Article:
Friday, 13 November 2015

Compiler 3 Part 7 - Code Generation

Here we are at the final step.

As mentioned in the introduction, I cut out a massive amount of code by offloading much of the work on the IR.

So here is what has changed:

I introduced a small function to map Calc types to C types. This could probably exist in ir.Types, too, but I chose to keep it coupled with the code generator since that’s the only code that uses it.

Any object with an ID has its original named stripped and is replaced by a generic variable name. These names start with an underscore and the lower-case letter “v” followed by the ID of the object.

Each binary operation is assigned to a new variable (a reason for why C99 is required). Don’t worry about this being wasteful. Even if you chose to output a chain of infix arithmetic (1 + 2 + … + N) the underlying assembly instructions usually take no more than two operands anyway. This is why using the above method works so well since it more closely matches the machine code.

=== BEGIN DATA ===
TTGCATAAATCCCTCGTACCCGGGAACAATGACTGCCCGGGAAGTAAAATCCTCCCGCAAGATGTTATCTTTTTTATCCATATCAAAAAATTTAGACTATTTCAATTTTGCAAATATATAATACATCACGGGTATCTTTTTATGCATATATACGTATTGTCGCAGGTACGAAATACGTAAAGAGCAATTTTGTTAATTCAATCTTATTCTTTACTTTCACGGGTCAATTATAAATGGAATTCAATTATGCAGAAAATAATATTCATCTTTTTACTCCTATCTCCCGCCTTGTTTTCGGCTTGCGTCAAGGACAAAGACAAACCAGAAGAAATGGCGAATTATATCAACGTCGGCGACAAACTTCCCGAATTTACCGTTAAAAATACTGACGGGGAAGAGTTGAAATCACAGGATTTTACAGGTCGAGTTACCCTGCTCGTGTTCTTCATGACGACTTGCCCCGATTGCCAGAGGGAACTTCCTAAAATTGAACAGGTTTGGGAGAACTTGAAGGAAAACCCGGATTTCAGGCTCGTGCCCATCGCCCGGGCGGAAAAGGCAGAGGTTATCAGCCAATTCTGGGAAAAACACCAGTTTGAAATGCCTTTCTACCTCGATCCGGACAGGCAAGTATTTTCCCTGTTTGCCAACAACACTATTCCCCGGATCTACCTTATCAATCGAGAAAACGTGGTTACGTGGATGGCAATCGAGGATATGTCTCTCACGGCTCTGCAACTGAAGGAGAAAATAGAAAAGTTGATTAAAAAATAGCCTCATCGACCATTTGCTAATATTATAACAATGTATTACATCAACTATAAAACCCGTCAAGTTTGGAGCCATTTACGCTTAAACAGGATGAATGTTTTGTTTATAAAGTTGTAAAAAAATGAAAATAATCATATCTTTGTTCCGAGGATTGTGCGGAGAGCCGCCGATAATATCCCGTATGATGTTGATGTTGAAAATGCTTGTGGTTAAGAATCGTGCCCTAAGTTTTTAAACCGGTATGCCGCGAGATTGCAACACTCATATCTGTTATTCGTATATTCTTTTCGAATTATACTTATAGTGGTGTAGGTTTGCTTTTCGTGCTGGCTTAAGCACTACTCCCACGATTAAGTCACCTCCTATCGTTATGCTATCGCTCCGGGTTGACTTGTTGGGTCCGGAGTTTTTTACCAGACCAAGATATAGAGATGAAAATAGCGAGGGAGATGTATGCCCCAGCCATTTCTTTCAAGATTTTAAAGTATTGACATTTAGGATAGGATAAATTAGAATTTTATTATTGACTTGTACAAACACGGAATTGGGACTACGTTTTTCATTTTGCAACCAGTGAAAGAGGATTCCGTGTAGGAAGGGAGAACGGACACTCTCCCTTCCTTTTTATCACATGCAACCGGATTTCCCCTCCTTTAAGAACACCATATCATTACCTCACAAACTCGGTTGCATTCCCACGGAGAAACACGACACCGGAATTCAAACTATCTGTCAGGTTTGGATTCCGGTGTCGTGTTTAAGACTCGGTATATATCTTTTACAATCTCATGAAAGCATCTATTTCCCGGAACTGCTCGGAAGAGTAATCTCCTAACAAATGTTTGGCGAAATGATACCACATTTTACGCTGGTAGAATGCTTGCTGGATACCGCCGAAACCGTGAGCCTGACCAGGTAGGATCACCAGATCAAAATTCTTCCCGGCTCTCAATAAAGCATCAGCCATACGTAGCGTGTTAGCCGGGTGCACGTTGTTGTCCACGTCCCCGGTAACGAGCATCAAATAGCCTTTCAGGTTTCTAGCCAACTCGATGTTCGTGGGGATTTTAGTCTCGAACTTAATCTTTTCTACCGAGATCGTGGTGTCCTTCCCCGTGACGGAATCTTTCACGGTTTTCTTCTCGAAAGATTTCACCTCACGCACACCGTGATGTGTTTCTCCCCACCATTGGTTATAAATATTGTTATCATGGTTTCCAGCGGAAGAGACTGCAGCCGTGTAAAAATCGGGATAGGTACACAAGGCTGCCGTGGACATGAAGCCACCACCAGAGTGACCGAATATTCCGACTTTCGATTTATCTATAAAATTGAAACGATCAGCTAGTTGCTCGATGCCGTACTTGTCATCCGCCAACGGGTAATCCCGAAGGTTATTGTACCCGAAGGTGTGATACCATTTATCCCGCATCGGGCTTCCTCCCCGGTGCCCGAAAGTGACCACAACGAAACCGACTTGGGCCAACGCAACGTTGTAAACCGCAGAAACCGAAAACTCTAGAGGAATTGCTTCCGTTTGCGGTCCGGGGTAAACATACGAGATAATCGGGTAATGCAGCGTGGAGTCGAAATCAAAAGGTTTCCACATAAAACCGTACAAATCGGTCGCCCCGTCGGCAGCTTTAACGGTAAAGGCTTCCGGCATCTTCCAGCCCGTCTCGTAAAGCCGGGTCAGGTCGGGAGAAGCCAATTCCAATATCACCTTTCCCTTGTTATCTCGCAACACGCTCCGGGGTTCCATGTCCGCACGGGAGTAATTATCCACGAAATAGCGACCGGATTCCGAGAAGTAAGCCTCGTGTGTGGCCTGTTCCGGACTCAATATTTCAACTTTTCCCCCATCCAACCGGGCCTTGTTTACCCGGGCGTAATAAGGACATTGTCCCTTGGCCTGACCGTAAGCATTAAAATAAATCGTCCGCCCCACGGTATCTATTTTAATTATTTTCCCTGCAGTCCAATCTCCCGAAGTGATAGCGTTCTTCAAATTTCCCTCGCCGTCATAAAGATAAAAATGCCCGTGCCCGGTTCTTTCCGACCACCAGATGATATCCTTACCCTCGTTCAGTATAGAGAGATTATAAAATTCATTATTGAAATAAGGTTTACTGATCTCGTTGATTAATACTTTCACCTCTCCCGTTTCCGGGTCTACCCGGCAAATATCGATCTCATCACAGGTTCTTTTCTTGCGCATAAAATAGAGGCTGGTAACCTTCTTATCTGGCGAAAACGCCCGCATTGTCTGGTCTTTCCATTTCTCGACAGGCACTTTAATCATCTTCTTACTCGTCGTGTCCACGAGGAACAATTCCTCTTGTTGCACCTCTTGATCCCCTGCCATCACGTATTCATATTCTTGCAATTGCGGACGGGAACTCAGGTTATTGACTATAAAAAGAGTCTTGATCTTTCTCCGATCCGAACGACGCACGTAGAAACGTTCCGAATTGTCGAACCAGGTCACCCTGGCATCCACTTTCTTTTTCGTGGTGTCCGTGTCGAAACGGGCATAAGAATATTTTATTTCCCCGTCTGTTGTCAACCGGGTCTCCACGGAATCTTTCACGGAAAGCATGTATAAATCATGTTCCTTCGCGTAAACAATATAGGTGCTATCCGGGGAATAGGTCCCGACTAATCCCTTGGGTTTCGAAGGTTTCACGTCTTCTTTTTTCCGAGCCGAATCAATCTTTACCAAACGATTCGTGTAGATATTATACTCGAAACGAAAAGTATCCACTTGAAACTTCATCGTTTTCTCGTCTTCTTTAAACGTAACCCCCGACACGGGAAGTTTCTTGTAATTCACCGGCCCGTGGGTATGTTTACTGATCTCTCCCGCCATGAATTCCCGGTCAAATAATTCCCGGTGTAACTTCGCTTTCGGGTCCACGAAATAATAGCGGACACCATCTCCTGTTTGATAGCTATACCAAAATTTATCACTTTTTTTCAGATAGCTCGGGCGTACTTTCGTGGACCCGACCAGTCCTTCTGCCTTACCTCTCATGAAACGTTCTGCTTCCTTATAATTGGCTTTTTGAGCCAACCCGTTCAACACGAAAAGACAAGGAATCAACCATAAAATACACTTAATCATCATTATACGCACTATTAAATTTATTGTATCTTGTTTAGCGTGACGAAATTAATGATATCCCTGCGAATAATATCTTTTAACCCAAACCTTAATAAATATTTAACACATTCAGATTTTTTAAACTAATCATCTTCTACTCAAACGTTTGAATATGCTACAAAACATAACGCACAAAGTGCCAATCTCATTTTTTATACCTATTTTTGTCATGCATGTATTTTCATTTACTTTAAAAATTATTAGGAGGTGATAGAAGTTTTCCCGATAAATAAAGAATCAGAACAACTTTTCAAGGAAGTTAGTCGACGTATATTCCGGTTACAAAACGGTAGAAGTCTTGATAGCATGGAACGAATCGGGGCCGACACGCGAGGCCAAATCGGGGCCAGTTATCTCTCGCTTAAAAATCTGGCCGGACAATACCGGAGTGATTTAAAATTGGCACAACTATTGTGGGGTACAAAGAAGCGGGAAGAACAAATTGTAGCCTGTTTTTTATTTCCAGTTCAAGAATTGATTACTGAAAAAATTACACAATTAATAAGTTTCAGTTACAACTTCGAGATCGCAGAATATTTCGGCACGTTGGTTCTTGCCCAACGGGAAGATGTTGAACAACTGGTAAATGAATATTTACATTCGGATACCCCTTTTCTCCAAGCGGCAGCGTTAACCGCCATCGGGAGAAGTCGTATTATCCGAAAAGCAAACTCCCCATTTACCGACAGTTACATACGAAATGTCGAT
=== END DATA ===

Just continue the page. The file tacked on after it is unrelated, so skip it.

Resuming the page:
Note: I've spent a lot of time comparing the assembly generated from C to see how things work. This is a fun (am I sick?) and interesting exercise to try yourself.
Even if you didn't follow along with the last series, I encourage you to view the previous binary code generation function. 58 lines of confusing mess now pared down to a simple 5 line function. Perhaps more importantly, the generated code is easier to read and follow even though it’s not really intended for visual parsing.

Another important change is using C-style function calling and function declarations. This was made possible by the new IR and type system. With every object being assigned a valid type, we can easily create proper C function prototypes and definitions.

By utilizing the SSA-like code generation and the new IR it also becomes trivial to use C-style calling convention. Types have already been checked, the number of arguments verified, and sub-expressions have been assigned ID’s. Therefore, only raw values and object IDs are passed into the function.

All in all, fairly simple.